The Brighton Beach Boxes in Brighton, VIC are one of those places that you’ve just seen around. They’re on postcards and in tourism advertisements, they’re contained within in-flight magazines and splashed across billboards. They’re far from an unknown location, but with the colour and the quaint beach vibe that they give off, I just wanted to check them out.
The History Of The Brighton Beach Boxes
All up, there are around 80 Brighton Beach Boxes, and they’re a cool little piece of history in Melbourne. The Brighton Beach Boxes were built in the 1860s and are actually one of the oldest structures in Melbourne. Originally they were intended as changing spots for swimmers to protect their modesty but now they’re used for beach storage and hanging out by the sea. The Brighton Beach Boxes are privately owned, but you can’t live in them, and none of them has electricity or running water. The craziest thing about them for me is that, because there’s only a small number of them and they’re so iconic, they sell for as much as a small house or apartment in a regional area. In the early 1990s one of the Brighton Beach Boxes would set you back about $12,000, but the one below sold in 2018 for $337,000.
Wandering The Brighton Beach Boxes
So, Dean and I decided to head down to Brighton one day for a bit of a walk. We’d actually done an extended version of the same walk last summer, which took all day and left us both fairly heat stressed and out of it. Considering my current condition (nearing my third trimester) we thought we’d cut the walk to a gentle stroll and take in the Brighton Beach Boxes at the same time as we’d missed them on our last visit.
In the end, we approached the Brighton Beach Boxes from the beach, wandering up along the sand and over a little hill where they were laid out below us. It’s a pretty cool sight, slightly ruined by the fact that the entire beach, and all the boxes, were teaming with people. Usually we go out of our way to get to places really early in the morning, but as this was a bit of a relaxed and last-minute trip we hadn’t thought much about it. Mistake! Immediately I felt a bit like a lemming wandering about with my camera, but I was determined to get at least a few good photos of the Brighton Beach Boxes before we left.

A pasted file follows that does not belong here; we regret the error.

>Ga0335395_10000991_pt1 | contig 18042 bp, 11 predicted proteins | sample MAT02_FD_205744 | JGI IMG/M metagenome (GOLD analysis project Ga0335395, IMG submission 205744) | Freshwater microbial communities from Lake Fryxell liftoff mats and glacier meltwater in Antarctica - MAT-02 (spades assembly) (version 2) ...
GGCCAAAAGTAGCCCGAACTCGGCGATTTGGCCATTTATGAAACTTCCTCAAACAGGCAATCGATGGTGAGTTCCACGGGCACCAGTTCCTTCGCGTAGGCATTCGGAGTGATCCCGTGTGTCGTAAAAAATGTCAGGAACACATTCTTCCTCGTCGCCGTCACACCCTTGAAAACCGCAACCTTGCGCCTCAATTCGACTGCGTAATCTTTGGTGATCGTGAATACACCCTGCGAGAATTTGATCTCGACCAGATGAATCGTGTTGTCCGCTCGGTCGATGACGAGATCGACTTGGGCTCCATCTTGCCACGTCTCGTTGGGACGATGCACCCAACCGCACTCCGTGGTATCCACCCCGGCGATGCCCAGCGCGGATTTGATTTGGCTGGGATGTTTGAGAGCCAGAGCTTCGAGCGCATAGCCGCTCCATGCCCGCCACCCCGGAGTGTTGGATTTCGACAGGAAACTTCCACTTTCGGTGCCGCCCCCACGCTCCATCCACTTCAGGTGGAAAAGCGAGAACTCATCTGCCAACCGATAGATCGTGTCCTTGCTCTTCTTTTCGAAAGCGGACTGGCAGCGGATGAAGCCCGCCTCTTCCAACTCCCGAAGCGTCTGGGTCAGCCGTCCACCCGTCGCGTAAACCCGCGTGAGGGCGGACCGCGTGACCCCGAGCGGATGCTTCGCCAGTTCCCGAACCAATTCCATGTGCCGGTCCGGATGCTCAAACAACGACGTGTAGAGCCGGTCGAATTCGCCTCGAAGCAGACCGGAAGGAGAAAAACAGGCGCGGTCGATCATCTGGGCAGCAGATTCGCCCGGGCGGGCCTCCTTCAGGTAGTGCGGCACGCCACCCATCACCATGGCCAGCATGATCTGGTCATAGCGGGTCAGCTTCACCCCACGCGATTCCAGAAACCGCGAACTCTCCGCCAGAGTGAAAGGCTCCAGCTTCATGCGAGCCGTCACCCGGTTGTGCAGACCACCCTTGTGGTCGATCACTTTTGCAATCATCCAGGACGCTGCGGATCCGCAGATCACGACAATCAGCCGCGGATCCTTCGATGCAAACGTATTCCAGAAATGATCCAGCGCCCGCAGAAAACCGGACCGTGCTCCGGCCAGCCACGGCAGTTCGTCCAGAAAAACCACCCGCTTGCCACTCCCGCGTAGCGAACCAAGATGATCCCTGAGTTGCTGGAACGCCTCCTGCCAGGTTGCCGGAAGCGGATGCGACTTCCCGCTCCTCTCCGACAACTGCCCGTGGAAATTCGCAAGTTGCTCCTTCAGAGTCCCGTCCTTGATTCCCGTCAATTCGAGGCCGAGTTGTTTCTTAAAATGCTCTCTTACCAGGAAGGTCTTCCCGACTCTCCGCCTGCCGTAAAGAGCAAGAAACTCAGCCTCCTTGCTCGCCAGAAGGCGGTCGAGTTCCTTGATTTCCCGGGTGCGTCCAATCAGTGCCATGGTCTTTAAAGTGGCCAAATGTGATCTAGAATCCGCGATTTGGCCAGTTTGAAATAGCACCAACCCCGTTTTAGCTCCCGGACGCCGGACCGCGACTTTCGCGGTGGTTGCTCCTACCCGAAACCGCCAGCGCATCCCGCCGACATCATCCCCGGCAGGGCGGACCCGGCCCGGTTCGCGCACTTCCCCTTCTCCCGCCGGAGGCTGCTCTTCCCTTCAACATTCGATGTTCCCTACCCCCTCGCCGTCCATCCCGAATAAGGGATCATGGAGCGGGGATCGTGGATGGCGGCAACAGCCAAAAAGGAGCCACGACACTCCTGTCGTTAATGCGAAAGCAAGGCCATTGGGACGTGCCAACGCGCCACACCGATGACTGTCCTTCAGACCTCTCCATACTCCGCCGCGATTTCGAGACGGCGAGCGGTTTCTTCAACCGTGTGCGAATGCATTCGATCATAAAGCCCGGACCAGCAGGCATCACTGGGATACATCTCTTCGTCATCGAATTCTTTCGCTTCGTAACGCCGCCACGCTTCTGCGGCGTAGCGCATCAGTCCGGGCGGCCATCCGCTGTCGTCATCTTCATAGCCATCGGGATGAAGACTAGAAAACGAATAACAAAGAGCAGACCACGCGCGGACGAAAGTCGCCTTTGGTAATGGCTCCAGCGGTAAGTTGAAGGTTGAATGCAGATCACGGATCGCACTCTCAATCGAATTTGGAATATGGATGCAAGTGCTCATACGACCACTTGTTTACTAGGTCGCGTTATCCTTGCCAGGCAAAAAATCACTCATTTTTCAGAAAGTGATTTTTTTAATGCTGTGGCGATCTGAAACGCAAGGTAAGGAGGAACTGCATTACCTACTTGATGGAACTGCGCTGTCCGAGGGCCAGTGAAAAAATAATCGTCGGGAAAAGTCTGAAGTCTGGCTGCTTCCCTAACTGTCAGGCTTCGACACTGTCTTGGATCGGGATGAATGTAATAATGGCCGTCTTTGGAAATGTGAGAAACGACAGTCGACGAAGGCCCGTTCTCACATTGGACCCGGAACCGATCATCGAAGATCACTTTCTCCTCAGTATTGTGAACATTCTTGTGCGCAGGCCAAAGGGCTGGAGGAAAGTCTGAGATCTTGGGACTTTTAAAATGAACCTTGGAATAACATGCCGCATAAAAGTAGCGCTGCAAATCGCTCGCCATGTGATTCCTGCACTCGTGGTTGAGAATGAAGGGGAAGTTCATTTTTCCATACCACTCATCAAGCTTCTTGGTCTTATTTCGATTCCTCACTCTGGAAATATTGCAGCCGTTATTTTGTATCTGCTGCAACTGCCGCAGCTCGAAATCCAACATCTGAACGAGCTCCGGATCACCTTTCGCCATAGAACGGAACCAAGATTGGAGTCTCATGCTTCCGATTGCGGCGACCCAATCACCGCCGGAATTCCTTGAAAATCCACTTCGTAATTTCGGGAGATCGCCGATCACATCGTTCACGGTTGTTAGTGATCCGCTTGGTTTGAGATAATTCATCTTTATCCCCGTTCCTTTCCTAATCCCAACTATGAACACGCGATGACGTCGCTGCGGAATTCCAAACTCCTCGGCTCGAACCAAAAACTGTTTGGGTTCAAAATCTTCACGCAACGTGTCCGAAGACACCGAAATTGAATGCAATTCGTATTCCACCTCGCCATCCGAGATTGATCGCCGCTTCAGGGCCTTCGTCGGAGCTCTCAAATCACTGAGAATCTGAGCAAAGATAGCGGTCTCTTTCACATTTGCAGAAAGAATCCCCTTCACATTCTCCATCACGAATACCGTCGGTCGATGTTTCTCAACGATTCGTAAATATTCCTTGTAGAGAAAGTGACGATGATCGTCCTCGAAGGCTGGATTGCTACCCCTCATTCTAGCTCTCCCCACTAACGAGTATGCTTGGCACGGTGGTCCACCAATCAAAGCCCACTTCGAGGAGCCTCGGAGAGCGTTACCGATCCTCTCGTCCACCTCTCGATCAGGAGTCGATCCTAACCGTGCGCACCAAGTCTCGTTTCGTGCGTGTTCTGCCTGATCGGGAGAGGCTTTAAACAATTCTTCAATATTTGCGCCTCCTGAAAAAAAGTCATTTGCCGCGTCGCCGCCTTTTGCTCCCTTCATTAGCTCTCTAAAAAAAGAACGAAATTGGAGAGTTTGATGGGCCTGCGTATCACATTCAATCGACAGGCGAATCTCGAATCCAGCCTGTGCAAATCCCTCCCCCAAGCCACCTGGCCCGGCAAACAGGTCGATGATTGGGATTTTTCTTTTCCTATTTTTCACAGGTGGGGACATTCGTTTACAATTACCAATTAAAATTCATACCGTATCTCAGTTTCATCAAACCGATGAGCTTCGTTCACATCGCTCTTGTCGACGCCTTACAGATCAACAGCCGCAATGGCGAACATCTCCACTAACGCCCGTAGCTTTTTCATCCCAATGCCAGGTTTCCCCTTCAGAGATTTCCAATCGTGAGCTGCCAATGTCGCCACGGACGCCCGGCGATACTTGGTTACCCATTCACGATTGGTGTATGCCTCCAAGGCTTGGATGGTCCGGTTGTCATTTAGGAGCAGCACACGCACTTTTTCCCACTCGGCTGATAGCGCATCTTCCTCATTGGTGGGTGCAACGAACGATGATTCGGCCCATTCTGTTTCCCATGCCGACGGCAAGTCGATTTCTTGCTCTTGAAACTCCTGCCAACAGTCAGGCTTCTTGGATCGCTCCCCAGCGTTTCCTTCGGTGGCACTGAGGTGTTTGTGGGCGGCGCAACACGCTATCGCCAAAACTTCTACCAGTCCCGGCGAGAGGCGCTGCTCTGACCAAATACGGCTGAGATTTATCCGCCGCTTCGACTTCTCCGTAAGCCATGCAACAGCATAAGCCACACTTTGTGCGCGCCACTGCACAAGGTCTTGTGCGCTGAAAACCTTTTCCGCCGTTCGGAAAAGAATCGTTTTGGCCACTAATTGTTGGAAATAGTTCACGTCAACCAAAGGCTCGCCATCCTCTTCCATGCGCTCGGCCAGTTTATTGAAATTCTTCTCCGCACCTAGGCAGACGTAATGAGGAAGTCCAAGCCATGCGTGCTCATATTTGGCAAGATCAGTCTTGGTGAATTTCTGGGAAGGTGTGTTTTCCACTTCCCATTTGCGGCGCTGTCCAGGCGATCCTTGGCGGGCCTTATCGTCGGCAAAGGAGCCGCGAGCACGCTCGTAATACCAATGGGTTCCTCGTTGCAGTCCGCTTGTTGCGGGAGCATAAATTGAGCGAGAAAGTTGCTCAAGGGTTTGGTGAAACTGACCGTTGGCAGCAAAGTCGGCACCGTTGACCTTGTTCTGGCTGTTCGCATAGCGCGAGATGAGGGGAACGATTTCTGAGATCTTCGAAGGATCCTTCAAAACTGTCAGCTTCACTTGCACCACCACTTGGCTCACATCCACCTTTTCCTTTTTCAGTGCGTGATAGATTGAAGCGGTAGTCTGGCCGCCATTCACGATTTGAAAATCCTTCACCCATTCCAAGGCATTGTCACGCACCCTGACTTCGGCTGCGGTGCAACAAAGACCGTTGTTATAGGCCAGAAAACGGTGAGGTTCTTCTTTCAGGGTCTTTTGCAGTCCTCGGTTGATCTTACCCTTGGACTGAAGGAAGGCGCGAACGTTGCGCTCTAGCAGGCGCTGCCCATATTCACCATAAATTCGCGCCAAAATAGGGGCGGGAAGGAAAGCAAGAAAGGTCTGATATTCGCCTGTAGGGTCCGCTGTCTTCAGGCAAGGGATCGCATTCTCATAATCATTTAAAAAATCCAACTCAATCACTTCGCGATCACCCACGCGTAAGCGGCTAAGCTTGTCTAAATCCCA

So, there were a lot of people at the Brighton Beach Boxes on the day we were there, but luckily I’m something of an amateur expert at making it look like I’m the only one at a certain location. With a bit of creative cropping and some very fast timing from both myself and Dean on the shutter, I managed to get some great shots of the Brighton Beach Boxes that capture their colour, beauty and iconic Australiana without a lot of random extras.
I was also really happy because I managed to get a couple of decent photos of myself for once instead of just Dean. Since I fell pregnant, I’ve been working really hard to get in the frame more, and actually have a record of this super amazing thing that’s happening in my body. Like, I’m growing a human being! Dean has been super helpful in pushing me to overcome some of my insecurities about my new rounder body, and he’s also a great photographer (thanks, I like to think to years of training by me).
Now, would I go back to the Brighton Beach Boxes? Definitely, but I don’t think I’d ever go there again at the time we visited. Next time I’d take the car instead of the train and drive down very early in the morning to capture the Brighton Beach Boxes against the first light of morning. I’m sure I won’t be alone then either, but I have a feeling less of the masses are inclined to get up at dawn just to take pictures of some little wooden beach huts!